Carol Weaving, managing director of Reed Exhibitions, explains the gaming and investment culture of the Business of Gaming Forum and Comic Con Africa, with a special focus on representation (thank you, Black Panther) and how gaming has shifted from hobbyist activity to viable career choice.
Weaving on stage at last year's inaugural Comic Con Africa.
Following last year’s success, the second-ever Comic Con Africa is set to take place on 23 September at Gallagher Convention Centre, with the welcome addition of the Business of Gaming Forum 2019.
Set to strongly focus on esports, branded gaming and game development, this is seen as a ‘level up’ of sorts for the Forum, as the digital video gaming sector is one of the biggest success stories in the SA entertainment and media industries, having shifted from hobbyist activity to viable career choice, yet it’s still murky ground with investors struggling to understand the sector’s investment opportunities.
Here Weaving, who is also a finalist in the Standard Bank Top Women Awards for second year and role model for gender empowerment, explains how they put fans first, the significance of integrating gaming into the Comic Con Africa portfolio, and how Comic Con Africa speaks to businesses and brands’ intrigue of this tech generation…
Let’s start with the basics: What does your role as MD of Reed Exhibitions entail?
Carol Weaving, MD of Reed Exhibitions.
As the MD of Africa’s leading exhibition company, no two days are ever the same, which suits my personality as an entrepreneur.
Bringing events and concepts to life is what we do, so one minute we would focus on a creative concept, then it’s brainstorming with the teams, then we are calculating commercial models to ensure the events are viable and sustainable, then of course we focus on the logistics and operations, which in this industry is a mammoth task.
Lastly, we hold sales and marketing workshops, where we focus on our customers and their needs to ensure they receive a good return on investment by participating in our events. We run so many events in so many industry sectors that variety is a given.
Sounds exhilarating. Rewinding a bit, what did you want to be ‘when you grow up’, and what do you still plan to accomplish?
When I was eight-years-old, I wanted to drive a tank in the army, which in my day and age was never going to happen for me as a female. The army did write back and said “Sorry, you’re a girl,” so that was that. Thank goodness times have changed!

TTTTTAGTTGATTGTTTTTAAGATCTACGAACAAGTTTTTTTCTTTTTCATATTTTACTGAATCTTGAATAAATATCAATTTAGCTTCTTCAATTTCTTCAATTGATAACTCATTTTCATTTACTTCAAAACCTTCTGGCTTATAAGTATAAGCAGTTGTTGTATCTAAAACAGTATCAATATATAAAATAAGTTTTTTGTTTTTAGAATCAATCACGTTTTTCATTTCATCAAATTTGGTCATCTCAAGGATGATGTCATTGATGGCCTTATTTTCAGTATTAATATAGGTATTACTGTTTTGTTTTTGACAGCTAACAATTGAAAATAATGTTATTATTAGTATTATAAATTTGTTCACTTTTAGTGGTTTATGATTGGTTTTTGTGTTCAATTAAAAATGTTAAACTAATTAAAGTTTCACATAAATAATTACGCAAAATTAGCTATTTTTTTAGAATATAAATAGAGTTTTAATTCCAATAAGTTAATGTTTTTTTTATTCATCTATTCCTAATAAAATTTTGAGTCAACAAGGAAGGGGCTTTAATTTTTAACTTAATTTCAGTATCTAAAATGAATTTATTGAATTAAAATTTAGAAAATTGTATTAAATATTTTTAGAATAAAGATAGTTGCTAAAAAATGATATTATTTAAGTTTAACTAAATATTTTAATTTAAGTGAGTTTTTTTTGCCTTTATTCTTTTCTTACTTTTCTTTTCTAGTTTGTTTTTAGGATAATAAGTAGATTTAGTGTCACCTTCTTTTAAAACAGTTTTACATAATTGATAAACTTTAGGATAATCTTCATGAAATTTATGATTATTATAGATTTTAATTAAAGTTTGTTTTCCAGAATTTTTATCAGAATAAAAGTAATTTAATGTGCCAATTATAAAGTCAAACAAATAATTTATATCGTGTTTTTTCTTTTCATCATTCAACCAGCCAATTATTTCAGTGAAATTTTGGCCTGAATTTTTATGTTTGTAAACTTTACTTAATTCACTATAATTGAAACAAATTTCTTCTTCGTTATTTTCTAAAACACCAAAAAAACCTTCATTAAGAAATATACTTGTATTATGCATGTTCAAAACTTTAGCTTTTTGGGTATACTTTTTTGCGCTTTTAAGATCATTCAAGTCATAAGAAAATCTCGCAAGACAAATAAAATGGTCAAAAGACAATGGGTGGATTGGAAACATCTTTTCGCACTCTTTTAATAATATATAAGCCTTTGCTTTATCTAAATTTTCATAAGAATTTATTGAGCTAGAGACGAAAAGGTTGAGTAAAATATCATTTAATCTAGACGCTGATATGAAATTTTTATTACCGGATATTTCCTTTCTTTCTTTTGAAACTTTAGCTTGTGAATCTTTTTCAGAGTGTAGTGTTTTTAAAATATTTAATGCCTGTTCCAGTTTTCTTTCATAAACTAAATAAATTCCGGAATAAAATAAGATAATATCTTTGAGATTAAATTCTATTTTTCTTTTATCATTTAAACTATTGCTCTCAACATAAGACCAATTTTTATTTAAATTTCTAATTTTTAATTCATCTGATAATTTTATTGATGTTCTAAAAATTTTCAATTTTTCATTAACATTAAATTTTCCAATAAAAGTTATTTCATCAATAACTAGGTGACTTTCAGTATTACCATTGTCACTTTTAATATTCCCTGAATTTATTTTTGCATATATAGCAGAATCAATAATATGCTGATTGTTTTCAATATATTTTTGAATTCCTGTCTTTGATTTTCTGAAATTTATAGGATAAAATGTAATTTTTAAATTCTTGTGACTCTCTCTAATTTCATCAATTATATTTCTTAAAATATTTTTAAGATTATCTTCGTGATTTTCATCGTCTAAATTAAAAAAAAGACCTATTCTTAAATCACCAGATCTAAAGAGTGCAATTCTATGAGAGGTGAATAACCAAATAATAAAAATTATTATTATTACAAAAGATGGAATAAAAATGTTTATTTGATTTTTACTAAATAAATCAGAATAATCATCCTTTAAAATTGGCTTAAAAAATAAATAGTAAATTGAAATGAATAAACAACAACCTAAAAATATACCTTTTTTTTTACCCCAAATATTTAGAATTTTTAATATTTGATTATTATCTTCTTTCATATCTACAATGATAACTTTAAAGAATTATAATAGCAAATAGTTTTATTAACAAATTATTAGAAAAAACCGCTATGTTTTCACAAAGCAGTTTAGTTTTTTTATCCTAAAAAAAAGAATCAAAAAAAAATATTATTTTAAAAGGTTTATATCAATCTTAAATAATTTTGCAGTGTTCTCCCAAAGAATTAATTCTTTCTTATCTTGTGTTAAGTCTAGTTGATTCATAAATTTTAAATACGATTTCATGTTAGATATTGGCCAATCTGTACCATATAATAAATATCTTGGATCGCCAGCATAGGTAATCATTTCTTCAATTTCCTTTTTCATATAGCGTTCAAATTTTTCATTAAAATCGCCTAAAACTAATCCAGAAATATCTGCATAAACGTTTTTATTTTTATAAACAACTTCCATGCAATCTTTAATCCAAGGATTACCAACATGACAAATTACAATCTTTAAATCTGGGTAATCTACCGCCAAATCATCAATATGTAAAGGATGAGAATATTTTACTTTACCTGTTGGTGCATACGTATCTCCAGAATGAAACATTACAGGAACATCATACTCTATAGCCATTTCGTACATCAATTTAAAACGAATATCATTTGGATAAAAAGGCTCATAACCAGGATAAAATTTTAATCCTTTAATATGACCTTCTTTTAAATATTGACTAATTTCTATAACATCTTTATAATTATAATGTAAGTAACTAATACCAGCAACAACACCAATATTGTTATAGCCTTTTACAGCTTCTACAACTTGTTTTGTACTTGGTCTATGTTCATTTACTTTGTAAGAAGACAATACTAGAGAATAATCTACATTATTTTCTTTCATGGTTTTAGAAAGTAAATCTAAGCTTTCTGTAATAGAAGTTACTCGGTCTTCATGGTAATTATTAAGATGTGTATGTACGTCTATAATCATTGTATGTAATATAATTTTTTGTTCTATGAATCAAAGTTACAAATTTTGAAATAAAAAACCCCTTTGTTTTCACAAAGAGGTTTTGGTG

I did, however, get to drive a Sherman tank in Texas last year on one of my bucket list trips, so thankfully I finally reached my dream.
Going into adulthood, I had always known what I wanted to do and that was to develop ideas and concepts and make them happen. That is what I do today and still love doing.
Love that. You were also chairperson of AAXO until not too long ago. What does it take to succeed in this highly pressured industry?
I founded AAXO to help professionalise our industry, where members are held to account and have to provide audited figures on all their events, for example, and it’s about SA having access to international best practice so that we can continue to grow and develop our industry.
To succeed, you need a good idea that is fulfilling an industry’s need followed by in-depth market research, you then need to plan, plan and plan to ensure you have all the right tools e.g.: Realistic budget, robust sales and marketing plan, a great creative strategy and a detailed operations plan to ensure you can deliver on your promise to your customers.
You need to be driven, focused and tenacious, you need to believe in and be passionate about your concept and, most importantly, belief in yourself that you can do this. Running events is the third most-pressured industry in the world.
Understandably so. From the business side of things, how does putting together a lifestyle/gaming/comic expo differ from say, a tourism or more B2B-centric expo?
Running any events, whether business-to-business or business-to-consumer, has to bring buyer and seller together. We need to ensure that everyone gets the necessary return on their investment. All events are fun to run, and of course, something like Comic Con Africa, which is a really cool event, is a huge amount of fun as it’s quirky and very different.
However, putting together an event such as this is a huge undertaking, especially with 300 exhibiting companies, 200 content sessions/speakers, seven gaming tournaments and free play areas, three stages with various activities going on, a new Kidscon and Lego hall, awards, competitions and over 15 celebrities and comic book artists that need one-on-one attention!
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It needs a big team and huge attention to detail. Comic Con Africa is more focused on the fans’ experience, but so should all events. It’s critical that even the B2B events are fun, experiential and informative.
Definitely. What can attendees expect from the Business of Gaming Forum?
Hosted alongside Comic Con Africa at Gallagher Convention Centre on 23 September 2019, The Business of Gaming Forum informs and showcases a wide range of opportunities and business pillars within the gaming industry, including branded gaming, esports and game development.
Speakers include inspirational international and local keynotes from pioneering business leaders and gaming subject matter experts who are already changing the landscape of their industry. The Forum is aimed at the various enterprises and pillars relevant to the gaming sector and for those looking to gain insight into the gaming industry and its massive potential.
We are inviting delegates who are not only industry heavyweights, but also business investors, marketers and agency representatives. The aim is to connect businesses and brands with this burgeoning entertainment sector and to bring together the entire gaming sector in Africa to learn, be inspired and exchange ideas with the established local and global players.
Excellent. Explain why it makes sense for the Forum to form part of Comic Con Africa and share successes from the first Comic Con Africa last year.